OCHA Situation Report No. 1
Samoa - Floods
15 - 16 April 2001
The Samoa National Disaster Management Office (NDMO) provided the following information via UNDP Apia and the office of the OCHA Regional Disaster Response Advisor for the Pacific in Suva, Fiji. The following report contains extracts from an offical report released by the Apia Meteorology Division published in the local Observer newspaper on 19 April 2001.
Situation and Damage
1. Around midnight on Sunday 15 April 2001 heavy flash floods inundated the lowlands around the town of Lepea and Moataa and rivers and streams also overflowed causing flooding along the Upolu coast from Lepea to Falefa in the east and Siumu in the south.
2. According to the Meteorology Division, the mass of water rushing down narrow riverbeds and streams to the open sea was the uphit of an unpredictable micro-weather system. The Meteorological Division does not have sufficiently sophisticated meteorological equipment at its disposal for the detection of this type of weather phenomenon. Cycles of this type last between 30 minutes and 6 hours, depending on the prevailing atmospheric environmental conditions. Mini cells re-constitute themselves and supply their own energy when atmospheric conditions favour their development. Micro-weather systems can only be detected with hi-tech weather watch radar instruments. Where these are in place advisory or warning forecasts can be broadcast up to two hours ahead for severe weather or thunderstorms.
3. At midnight on 15 April rain measurements at Apia wharf reached 1.092 metres, and for the next two hours the water level topped the 1 metre mark. With the impact of the high tide, the water overflowed into vulnerable areas, especially areas with frail sedimentation. A level of 200 millimetres of rainfall was recorded. The event has been recorded by the Meteorology Division as an unusual case serving to highlight the need for further scientific research into tropical weather patterns for Samoa.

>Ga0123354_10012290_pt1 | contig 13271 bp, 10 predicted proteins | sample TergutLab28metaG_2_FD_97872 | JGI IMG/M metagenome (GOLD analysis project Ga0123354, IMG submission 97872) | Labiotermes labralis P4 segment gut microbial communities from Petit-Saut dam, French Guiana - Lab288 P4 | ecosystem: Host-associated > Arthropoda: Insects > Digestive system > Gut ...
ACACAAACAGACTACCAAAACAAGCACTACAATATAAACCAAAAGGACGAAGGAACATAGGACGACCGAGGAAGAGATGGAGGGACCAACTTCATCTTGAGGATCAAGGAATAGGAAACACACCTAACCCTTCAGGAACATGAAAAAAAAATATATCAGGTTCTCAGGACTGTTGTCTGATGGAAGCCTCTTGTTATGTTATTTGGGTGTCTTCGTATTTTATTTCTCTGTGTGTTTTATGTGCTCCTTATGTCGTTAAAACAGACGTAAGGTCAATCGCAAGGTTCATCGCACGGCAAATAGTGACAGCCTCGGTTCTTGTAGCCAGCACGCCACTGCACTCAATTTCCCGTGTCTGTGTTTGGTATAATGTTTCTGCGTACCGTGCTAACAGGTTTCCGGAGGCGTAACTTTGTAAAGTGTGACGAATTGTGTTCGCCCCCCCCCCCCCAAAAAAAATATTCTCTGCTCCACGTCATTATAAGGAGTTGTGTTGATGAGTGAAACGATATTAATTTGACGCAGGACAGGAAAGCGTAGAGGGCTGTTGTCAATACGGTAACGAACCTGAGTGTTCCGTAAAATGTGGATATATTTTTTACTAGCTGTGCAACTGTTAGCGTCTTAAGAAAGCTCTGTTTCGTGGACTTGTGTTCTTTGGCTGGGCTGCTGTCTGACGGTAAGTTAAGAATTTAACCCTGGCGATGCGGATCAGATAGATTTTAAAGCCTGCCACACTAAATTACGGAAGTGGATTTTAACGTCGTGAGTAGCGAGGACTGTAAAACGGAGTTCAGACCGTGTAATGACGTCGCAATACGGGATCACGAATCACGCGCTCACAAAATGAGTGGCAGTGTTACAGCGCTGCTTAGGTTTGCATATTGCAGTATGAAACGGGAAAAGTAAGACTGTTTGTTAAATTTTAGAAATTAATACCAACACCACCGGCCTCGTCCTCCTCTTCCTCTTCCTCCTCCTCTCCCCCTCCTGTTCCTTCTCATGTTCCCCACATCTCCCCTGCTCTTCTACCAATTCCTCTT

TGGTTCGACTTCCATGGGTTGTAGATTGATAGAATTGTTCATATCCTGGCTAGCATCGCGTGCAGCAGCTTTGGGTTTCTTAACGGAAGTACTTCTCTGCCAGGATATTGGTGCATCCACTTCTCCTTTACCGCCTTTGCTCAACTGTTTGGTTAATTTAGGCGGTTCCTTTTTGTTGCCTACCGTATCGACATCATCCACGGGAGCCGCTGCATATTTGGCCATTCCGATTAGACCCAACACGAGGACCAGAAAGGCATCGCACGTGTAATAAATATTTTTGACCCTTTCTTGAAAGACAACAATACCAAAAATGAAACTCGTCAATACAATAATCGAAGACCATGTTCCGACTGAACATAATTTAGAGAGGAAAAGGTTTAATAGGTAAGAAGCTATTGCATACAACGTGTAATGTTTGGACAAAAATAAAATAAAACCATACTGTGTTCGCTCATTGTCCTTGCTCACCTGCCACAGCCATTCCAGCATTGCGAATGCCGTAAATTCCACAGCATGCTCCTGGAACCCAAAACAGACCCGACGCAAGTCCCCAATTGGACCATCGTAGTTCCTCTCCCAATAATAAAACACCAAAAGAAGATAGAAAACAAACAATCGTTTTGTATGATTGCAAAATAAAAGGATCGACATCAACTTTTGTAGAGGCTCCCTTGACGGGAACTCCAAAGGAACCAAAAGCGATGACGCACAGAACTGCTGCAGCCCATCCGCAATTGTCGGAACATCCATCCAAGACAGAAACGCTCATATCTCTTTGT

4. Most schools around Apia, especially those located close to rivers (such as Vaisigano and Vaimoso) were temporarily closed for lack of water for drinking and sanitation purposes. The Congregational Senior College near the Vaisigano River was completely covered in mud and the school closed for 2 weeks. Alternative arrangements have been made for schooling to be conducted in one of the Congregational Church's main halls. All those affected by the floods have been heavily occupied with clean up operations over the last few days. Families and neighbours have lent each other considerable support.
5. So far no deaths have been reported as a result of the floods. The initial lack of potable water presented a problem in many areas but people overcame this obstacle by obtaining water from unaffected neighboring areas. The Samoa Water Authority has estimated USD 1.5 million in damages to the water supply system but no clear details have emerged concerning damage to other sectors.
National and International Response
6. A state of emergency has not been declared and nor has the Central Control Group assembled to discuss the event. In the meantime, the national police, fire and rescue services have been providing immediate assistance to those in need including the evacuation of some families from flood areas in the Vaivase area.
7. OCHA is in contact with relevant government authorities in Samoa and UNDP Apia through its Regional Disaster Response Advisor for the Pacific, and will revert with further information when available.
8. This situation report, together with information on other ongoing emergencies, is also available on the OCHA Internet Website at http://www.reliefweb.int
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